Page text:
Holding on to things or clinging makes us feel as though we are in control but it’s artificial emotional intelligence. The unbalanced, overly cluttered, psyche is subject to dysfunction and irrational eruptions. There is no internal “headspace” for the next minor difficulty. For example, someone going too slow in the fast lane, your drive-thru order is wrong, the coffee is too hot, too cold, whatever the trouble is, you erupt beyond what the situation calls for.
Onlookers ask, “what is wrong with that guy? He’s blowing his top, and it’s only 7:00 AM?”
Beware of artificial emotional intelligence
Anger is a symptom — not the root cause. Whenever you are upset (overly upset) about an event or a person, the root cause is not the event or person. It’s a loss of true perspective. You see reality, not how it truly is but through a screen of accumulated thoughts and feelings. Cumulative rejections, jealousy, and resentment build as anger like pressure in a volcano, and you lose yourself in the situation.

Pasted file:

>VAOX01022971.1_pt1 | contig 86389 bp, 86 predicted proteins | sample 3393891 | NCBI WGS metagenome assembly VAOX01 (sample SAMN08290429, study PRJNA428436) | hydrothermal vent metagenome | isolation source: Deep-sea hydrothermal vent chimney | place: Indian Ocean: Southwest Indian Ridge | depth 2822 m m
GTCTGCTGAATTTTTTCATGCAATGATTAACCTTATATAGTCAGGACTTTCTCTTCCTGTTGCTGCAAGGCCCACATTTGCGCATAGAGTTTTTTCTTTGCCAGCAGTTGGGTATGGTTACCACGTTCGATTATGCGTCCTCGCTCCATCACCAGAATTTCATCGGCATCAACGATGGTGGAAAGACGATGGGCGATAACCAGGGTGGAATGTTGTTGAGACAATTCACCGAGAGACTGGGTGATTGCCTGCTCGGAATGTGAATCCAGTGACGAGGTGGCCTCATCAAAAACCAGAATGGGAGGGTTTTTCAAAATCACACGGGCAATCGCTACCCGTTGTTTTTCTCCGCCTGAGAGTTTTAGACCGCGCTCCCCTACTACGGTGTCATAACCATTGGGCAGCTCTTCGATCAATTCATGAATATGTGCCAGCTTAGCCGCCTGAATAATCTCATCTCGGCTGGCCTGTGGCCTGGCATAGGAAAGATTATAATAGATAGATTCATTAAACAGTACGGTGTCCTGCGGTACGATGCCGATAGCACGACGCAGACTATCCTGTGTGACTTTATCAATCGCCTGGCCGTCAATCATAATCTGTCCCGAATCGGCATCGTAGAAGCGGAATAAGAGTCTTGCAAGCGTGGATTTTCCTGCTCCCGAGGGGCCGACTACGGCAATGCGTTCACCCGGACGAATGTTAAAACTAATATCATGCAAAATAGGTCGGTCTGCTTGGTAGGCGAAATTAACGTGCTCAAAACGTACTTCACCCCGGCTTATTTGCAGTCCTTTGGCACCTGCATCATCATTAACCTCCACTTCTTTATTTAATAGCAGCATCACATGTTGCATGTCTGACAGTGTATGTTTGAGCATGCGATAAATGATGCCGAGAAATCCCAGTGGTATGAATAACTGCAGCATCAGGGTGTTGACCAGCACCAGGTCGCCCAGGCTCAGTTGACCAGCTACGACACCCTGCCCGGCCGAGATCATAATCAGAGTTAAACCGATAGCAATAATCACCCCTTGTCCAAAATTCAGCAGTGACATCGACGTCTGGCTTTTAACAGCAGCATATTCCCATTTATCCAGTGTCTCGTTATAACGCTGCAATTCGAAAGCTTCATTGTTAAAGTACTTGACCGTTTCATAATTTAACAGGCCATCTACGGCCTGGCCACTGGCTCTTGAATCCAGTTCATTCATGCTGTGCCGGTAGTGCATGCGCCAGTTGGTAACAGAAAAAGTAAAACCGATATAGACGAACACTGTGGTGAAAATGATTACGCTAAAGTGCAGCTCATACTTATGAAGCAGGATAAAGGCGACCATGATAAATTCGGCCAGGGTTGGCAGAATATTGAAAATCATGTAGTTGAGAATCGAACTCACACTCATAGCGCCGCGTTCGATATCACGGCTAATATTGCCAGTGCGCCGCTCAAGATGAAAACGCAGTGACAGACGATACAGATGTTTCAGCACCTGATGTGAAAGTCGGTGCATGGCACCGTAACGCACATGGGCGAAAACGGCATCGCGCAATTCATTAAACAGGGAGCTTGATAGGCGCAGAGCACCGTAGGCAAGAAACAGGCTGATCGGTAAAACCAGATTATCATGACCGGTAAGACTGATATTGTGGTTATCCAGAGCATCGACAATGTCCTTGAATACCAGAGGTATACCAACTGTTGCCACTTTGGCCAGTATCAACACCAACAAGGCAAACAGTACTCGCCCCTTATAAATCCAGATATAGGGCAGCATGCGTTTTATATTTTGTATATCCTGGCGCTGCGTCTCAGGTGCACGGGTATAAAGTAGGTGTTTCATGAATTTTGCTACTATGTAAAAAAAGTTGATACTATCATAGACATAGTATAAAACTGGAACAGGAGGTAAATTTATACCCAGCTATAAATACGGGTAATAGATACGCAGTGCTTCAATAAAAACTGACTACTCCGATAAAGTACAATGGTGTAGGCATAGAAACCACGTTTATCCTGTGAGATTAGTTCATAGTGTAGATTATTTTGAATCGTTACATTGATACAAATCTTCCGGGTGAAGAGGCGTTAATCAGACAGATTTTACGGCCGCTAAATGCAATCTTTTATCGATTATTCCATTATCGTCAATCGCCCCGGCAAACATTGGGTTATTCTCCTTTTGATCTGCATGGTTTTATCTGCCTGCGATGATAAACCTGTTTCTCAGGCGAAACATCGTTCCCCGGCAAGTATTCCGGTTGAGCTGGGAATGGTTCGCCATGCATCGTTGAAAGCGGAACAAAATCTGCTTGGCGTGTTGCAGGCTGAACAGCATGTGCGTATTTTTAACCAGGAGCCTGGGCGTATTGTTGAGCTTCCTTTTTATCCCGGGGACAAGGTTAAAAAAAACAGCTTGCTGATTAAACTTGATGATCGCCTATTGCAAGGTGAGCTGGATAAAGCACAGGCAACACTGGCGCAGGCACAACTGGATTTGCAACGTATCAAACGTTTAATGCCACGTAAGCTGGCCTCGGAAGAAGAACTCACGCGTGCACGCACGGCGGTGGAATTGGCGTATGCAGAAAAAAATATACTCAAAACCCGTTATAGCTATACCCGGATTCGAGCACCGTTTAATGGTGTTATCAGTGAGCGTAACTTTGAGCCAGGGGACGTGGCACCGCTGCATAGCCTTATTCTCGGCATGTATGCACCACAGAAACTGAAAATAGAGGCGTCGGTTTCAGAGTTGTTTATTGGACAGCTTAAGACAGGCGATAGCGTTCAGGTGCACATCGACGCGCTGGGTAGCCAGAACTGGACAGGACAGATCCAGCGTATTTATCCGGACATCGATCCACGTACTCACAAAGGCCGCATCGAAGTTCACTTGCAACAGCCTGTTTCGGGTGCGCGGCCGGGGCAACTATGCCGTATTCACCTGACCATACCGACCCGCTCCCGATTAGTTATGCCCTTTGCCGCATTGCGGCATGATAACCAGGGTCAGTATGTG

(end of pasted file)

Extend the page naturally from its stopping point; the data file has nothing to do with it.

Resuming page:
The onlookers can’t see what the big deal is because they are not holding on to or clinging to thoughts and feelings. They are detached from all the clutter, the “baggage” that you are carrying.
Emotional intelligence is about knowing, understanding, and managing your thoughts and feelings before anyone else has a chance to witness your internal state. Awareness is self-protecting and will lead you directly to self-management.
Become aware of what you are holding on to what you are clinging to. Pause, contemplate, and breathe. Re-direct your wandering thoughts. Don’t allow them to become part of your sense of self. Focus on looking past transgressions. Follow William James’s dictum and bring back your wandering attention over and over again. This is at the very root of good judgment, character, and will.
Remember, awareness implies that you are not only aware, but you are aware of being aware. You are the onlooker of the patterns of your mind, the scripts it runs. Similar to the onlookers above, you might smile at the antics of the mind. See how meaningless and immaterial the mind’s activity is.
With practice, you get better and better. You begin to let life pass as you see it happening, unfolding right in front of you. You are fully aware, present, and enjoying each moment. You are becoming free.
You see your thoughts come, and you feel the corresponding emotion. You pause and restore awareness by reminding yourself; this, too, will pass. Life becomes lighter, less burdensome!
He who rules and controls his spirit is stronger than he who taketh the city.
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